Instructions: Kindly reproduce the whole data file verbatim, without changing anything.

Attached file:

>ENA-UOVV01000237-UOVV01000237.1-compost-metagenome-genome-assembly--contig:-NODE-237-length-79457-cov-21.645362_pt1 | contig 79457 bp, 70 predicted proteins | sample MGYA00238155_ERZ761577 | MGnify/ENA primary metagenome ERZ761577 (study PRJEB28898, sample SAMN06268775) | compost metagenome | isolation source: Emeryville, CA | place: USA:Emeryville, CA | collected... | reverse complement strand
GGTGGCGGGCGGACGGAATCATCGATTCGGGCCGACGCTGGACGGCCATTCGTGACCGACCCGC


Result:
>ENA-UOVV01000237-UOVV01000237.1-compost-metagenome-genome-assembly--contig:-NODE-237-length-79457-cov-21.645362_pt1 | contig 79457 bp, 70 predicted proteins | sample MGYA00238155_ERZ761577 | MGnify/ENA primary metagenome ERZ761577 (study PRJEB28898, sample SAMN06268775) | compost metagenome | isolation source: Emeryville, CA | place: USA:Emeryville, CA | collected... | reverse complement strand
GGTGGCGGGCGGACGGAATCATCGATTCGGGCCGACGCTGGACGGCCATTCGTGACCGACCCGC